Clearly, covid-19 has inflicted terrible economic and health damage upon the US. So far, America has suffered 1.4 million infections, 85,843 deaths, 33.6 million jobless claims and an April unemployment rate of 14.7 percent, the worst rate since the Great Depression. Here are four reasons why the USA has suffered such a particularly devastating covid-19 crisis?
1. Lack of early covid-19 testing. The US failed to test large numbers of people early in the crisis when any contagious disease is best managed. On March 11th, the United States had only performed 23 tests per million people, in contrast to the U.K at 347 per million, Italy 826 per million, and South Korea 3,692 per million. Notably, South Korea on May 15th had a death rate of 1 in 198,597 in contrast to the US death rate of 1 in 3,802.
Due to the lack of early testing, the number of infections in the US appeared to be relatively low at first. As a result, some leaders didn’t take the crisis seriously. On February 24th, US President Donald Trump tweeted, “The Coronavirus is very much under control in the USA. We are in contact with everyone and all relevant countries. CDC & World Health have been working hard and very smart. Stock Market starting to look very good to me!”
2. Lack of universal health insurance. While the US spends far more on healthcare per capita than other developed nations, the US stands alone in not providing universal healthcare. Result: those without healthcare avoid going to the doctor at the first sign of disease, which, in the case of a pandemic, causes infections to become more severe and to spread to a wider group of people.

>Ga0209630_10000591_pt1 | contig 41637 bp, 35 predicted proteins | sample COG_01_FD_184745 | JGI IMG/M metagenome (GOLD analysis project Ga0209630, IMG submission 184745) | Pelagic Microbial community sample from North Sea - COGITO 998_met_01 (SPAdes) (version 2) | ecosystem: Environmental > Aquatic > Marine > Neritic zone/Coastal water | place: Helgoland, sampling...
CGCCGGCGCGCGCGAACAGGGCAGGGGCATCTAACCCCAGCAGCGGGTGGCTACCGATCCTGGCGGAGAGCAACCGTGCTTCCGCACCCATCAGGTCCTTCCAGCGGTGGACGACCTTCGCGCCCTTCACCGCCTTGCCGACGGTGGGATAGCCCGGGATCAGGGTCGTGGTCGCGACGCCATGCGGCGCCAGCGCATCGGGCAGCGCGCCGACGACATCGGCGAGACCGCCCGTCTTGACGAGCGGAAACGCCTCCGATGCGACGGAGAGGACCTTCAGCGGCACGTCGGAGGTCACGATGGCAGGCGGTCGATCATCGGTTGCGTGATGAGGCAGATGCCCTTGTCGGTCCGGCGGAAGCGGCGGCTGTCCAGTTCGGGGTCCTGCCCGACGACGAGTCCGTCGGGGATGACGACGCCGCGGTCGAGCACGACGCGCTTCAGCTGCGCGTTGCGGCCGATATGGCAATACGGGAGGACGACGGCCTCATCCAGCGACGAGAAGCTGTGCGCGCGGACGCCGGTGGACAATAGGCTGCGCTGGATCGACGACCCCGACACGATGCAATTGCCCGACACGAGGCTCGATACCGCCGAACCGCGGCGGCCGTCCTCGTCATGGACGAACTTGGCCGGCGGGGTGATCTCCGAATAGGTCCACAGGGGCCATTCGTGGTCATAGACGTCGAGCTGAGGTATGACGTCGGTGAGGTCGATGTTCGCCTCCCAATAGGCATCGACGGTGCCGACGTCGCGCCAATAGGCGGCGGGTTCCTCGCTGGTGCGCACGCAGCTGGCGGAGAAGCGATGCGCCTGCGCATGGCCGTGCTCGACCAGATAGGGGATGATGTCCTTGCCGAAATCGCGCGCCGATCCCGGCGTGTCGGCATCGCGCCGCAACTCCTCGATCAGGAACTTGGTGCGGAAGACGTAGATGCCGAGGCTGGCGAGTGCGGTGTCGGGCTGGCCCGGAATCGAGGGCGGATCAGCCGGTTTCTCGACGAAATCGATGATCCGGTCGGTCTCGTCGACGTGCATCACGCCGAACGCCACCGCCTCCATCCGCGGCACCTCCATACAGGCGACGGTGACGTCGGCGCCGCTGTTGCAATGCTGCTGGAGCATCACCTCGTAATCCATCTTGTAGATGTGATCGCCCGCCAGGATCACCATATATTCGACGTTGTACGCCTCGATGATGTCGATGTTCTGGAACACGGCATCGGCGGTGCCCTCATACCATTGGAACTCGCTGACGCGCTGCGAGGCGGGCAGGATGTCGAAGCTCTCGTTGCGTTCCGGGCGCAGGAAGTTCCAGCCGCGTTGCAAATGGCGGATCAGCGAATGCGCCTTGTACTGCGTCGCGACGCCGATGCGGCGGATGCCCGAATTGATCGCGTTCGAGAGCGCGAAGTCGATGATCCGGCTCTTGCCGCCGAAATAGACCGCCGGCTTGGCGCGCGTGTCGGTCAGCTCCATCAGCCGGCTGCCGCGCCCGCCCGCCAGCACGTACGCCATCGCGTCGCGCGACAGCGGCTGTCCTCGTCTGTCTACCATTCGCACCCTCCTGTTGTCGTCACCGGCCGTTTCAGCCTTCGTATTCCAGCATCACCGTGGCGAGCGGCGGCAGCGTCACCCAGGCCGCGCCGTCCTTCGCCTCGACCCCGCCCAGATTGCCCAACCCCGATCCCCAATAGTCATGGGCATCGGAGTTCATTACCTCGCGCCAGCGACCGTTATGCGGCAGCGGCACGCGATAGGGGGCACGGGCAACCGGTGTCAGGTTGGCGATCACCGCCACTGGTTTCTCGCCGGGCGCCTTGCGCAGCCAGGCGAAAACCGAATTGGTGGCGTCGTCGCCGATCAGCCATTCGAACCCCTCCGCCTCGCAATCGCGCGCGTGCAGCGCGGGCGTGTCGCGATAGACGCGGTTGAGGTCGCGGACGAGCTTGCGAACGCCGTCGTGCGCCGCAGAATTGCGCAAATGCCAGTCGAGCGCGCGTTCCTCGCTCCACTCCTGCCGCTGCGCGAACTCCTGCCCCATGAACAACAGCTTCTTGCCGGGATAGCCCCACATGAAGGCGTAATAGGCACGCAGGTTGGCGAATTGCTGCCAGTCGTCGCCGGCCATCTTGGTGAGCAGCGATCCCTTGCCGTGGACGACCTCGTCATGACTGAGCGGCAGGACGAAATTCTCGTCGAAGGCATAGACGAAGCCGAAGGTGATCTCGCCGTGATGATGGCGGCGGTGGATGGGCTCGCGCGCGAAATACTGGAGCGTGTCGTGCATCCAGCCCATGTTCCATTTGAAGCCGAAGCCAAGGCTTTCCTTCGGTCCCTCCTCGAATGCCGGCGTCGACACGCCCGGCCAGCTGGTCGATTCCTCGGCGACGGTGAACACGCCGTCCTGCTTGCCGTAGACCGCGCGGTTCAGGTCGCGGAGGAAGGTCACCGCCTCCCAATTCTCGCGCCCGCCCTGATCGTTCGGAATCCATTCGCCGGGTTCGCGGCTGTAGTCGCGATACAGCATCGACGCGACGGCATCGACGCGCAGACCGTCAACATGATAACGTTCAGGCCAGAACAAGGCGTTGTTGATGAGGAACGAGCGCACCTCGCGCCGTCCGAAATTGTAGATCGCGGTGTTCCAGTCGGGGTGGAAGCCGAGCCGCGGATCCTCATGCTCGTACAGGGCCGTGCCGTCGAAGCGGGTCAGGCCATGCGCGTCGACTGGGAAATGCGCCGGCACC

3. Lack of financial stability among the working class. Compared to the vast majority of the world, the US has extremely high wages. It has a large wealthy class balanced against an even larger poor, working class. The country’s high cost of living exacerbates this income inequality. A 2018 Federal Reserve study found that 40 percent of Americans would struggle to pay for a $400 dollar emergency. When a crisis hits, close to half of the US population has little financial flexibility to deal with it.
4. Lack of direct government payroll support. Germany recorded an April unemployment rate of 5.8 percent, far lower than America’s rate of 14.7 percent. Part of the reason for the difference is because Germany, along with many European countries, is paying a significant part worker salaries to keep them on private sector payrolls.